Compendium of Best Urban Forest Management Practices
Chapter 1. Definition of Urban Forests
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According to the Canadian Urban Forest Strategy, most people envision endless expanses of closed canopies of mature trees when they think of a forest; but what comes to mind when we think of an urban forest? Trees in containers on sidewalks? Forests in ravines? Backyard trees on lot lines? In 1974 Jorgensen  defined the term urban forestry in 1974 as “a specialized branch of forestry and has in its objectives the cultivation and management of trees for their present and potential contribution to the physiological, sociological and economic well-being of urban  society. These contributions include the over-all ameliorating effect of trees on their environment, as well as their recreational and general amenity value.
“Deneke  expanded on the term: “Urban forestry is the sustained planning, planting, protection, maintenance, and care of trees, forests, greenspace and related resources in and around cities and communities for economic, environmental, social, and public health benefits for people. The definition includes retaining trees and forest cover as urban populations expand into surrounding rural areas and restoring critical parts of the urban environment after construction. Expansion at the urban/rural interface raises environmental and public health safety concerns, as well as opportunities to create educational and environmental links between urban people and nature. In addition, urban and community forestry includes the development of citizen involvement and support for investments in long-term on-going tree planting, protection, and care programs.”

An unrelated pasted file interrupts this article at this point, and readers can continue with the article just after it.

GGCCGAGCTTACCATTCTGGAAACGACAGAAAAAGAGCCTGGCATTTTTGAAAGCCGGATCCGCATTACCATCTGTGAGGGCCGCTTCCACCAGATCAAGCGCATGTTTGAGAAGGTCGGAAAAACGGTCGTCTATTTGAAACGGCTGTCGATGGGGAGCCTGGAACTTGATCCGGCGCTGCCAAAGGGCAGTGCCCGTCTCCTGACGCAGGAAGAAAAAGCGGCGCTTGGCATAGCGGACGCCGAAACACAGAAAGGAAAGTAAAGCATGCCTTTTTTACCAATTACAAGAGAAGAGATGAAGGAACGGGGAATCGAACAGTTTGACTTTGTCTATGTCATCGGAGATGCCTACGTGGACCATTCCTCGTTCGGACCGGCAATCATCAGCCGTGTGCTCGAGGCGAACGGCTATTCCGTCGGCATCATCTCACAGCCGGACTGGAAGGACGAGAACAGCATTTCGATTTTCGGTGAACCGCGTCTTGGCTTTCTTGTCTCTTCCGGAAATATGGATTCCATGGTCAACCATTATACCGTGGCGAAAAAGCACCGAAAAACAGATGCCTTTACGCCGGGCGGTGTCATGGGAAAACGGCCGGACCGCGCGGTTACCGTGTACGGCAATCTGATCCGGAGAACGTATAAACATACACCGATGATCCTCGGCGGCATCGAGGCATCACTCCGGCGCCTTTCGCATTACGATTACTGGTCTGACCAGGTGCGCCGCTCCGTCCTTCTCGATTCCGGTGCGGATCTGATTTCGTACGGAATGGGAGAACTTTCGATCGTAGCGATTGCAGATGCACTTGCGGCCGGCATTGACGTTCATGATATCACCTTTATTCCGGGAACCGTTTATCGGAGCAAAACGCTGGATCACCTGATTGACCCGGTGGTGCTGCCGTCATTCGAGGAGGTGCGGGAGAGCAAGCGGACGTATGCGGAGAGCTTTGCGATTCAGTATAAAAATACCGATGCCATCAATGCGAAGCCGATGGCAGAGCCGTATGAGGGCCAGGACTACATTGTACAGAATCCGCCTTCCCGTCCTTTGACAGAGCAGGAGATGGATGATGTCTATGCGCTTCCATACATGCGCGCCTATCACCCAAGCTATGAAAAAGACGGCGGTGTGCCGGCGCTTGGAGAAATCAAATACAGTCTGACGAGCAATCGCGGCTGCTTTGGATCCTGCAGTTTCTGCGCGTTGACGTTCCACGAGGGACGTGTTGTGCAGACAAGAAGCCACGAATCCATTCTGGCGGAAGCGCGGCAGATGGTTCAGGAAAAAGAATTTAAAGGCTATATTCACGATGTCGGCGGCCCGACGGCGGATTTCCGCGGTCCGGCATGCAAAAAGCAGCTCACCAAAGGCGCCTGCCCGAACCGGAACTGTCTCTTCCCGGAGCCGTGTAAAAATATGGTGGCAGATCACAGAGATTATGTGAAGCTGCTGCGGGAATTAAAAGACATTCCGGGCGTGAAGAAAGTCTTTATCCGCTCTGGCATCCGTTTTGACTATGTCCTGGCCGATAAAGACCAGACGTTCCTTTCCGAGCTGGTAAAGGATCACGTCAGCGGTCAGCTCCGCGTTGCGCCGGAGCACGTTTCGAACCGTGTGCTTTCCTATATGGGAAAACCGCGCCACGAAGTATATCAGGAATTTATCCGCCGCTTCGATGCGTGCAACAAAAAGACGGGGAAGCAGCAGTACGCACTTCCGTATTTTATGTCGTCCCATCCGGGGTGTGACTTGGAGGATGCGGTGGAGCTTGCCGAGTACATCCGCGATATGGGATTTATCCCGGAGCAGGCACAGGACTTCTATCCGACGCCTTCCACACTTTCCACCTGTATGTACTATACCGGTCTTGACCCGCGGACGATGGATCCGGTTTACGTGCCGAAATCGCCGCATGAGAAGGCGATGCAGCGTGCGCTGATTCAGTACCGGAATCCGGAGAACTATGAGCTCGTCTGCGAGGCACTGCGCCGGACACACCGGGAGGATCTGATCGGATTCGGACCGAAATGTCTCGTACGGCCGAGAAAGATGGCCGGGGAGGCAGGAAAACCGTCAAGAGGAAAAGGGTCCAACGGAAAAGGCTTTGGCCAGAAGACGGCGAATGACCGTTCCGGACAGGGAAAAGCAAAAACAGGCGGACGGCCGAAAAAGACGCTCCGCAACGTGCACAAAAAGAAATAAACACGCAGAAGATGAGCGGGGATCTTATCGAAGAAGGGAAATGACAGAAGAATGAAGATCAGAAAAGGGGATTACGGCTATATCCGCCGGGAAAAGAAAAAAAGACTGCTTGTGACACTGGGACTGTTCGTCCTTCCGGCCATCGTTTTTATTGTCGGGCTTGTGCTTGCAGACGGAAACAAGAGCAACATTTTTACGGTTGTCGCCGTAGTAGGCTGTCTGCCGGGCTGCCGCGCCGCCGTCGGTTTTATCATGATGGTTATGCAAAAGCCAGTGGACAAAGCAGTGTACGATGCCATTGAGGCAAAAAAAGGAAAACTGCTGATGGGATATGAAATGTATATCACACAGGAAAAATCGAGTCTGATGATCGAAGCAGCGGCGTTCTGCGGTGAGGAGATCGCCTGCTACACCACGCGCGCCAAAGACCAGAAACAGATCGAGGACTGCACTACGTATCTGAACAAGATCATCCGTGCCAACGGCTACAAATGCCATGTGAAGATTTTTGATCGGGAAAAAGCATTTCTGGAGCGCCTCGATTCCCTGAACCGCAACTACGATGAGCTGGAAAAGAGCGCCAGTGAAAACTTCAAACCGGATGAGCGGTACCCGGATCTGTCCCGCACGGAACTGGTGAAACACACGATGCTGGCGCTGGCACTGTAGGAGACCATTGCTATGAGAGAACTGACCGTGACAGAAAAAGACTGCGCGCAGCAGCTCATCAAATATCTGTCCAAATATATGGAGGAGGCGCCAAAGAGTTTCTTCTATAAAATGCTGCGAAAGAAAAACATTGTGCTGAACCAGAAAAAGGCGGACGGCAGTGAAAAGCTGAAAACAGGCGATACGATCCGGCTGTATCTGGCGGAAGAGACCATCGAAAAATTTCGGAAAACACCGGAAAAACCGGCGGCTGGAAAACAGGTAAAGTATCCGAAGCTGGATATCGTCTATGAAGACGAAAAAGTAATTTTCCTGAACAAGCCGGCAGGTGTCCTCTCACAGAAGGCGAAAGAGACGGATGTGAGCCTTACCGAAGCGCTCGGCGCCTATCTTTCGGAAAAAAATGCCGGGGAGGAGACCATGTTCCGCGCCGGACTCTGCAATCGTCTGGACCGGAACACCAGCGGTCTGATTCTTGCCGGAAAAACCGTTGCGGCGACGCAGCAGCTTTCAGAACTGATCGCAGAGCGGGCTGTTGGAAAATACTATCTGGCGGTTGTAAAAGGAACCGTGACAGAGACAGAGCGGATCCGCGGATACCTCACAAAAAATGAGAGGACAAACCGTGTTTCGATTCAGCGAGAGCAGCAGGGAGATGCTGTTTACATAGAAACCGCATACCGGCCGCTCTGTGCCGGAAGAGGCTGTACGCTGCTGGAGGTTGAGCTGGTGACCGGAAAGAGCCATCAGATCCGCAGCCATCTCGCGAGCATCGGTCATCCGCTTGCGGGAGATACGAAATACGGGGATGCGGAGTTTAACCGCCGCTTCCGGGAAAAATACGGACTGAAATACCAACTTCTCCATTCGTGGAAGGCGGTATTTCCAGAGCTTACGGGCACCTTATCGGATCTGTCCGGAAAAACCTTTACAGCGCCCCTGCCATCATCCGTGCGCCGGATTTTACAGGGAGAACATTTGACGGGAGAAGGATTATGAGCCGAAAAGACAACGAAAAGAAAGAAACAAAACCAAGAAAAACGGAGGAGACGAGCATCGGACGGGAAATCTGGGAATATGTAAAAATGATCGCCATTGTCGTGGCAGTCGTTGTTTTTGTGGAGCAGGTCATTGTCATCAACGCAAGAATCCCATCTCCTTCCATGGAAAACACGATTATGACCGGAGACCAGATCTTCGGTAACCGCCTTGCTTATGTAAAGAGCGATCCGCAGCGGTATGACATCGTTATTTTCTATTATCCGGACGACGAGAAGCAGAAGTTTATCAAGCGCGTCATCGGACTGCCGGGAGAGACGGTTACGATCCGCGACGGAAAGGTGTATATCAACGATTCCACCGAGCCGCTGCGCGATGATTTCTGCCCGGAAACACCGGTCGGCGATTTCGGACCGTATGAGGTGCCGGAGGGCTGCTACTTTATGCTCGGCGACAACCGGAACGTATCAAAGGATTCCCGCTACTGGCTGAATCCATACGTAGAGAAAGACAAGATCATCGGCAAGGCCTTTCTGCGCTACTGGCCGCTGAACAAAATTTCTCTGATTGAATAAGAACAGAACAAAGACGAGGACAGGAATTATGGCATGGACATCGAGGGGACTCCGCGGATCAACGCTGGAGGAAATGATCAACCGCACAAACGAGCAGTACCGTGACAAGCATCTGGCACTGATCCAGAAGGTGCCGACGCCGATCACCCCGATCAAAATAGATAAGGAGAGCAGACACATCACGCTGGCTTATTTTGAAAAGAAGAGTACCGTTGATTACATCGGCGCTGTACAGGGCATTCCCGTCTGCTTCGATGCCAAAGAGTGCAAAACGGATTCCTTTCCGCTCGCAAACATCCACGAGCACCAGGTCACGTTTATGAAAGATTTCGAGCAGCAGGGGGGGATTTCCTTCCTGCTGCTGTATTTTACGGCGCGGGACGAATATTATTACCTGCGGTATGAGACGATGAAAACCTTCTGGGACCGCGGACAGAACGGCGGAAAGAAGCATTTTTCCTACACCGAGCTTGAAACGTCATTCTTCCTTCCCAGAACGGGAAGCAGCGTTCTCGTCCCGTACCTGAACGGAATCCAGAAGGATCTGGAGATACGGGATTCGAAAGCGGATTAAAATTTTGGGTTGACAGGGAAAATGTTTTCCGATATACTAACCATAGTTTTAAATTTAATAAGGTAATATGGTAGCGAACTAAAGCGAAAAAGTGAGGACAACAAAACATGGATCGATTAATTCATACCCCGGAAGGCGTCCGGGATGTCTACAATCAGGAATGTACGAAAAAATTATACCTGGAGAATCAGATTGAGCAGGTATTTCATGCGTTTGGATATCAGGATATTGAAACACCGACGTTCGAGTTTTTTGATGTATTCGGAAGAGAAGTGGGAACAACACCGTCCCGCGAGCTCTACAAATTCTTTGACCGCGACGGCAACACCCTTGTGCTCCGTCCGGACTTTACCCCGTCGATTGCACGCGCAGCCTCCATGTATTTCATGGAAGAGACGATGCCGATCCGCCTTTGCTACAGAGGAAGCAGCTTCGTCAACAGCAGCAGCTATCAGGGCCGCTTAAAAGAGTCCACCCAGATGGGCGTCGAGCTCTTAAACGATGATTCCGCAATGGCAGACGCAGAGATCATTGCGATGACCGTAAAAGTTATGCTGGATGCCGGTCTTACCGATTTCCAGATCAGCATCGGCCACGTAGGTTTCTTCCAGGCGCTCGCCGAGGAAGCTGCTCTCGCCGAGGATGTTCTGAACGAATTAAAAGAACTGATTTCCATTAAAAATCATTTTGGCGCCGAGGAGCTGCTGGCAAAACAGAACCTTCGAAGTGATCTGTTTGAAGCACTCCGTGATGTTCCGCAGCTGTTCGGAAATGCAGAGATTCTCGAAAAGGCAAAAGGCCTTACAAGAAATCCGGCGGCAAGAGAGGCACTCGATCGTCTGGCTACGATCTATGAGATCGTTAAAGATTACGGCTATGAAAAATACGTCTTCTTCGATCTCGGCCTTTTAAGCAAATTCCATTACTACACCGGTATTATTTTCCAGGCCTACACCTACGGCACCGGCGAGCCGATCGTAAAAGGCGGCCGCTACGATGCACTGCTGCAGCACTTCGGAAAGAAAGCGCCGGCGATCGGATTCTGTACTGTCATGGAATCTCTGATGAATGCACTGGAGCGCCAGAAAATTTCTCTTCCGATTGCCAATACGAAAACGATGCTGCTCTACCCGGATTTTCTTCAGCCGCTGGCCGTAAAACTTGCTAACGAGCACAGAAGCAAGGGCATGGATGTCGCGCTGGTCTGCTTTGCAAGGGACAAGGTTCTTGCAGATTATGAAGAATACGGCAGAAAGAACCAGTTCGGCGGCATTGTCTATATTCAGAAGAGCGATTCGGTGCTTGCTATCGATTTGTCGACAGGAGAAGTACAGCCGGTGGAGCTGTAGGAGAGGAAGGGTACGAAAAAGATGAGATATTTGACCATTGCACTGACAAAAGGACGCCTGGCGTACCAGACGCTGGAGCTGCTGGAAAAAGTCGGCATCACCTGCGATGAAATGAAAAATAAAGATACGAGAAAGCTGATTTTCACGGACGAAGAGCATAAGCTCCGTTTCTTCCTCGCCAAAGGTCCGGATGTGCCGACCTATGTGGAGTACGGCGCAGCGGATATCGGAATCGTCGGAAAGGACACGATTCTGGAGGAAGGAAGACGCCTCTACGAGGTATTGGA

Over the years, many other definitions have been proposed, however they all recognize that the urban forest does not stop at the city limits. Urban forestry embraces the management of trees as well as the associated biotic and abiotic components in small communities and the interstitial areas between. If the traditional view of forestry focuses on the sustained production of forest products and ecological services in a wildland context then urban forestry focuses on the provision of a wide array of economic, environments and social services to urban society.
 Jorgensen, E. 1974. Towards an urban forestry concept. Proceedings of the 10th Commonwealth Forestry Conference. Ottawa, Canada; Forestry Service.
 According to Statistics Canada, an urban area (UA) has a minimum population concentration of 1,000 persons and a population density of at least 400 persons per square kilometre, based on the current census population count. All territory outside urban areas is classified as rural. Taken together, urban and rural areas cover all of Canada.
 Deneke, F. 1993. Urban Forestry in North America: Towards a Global Ecosystem Perspective. pp 4-8. IN Blouin, G. and Comeau, R. [eds.] Proceedings of the First Canadian Urban Forests Conference May 30- June 2, 1993. Winnipeg MB. 151 pp.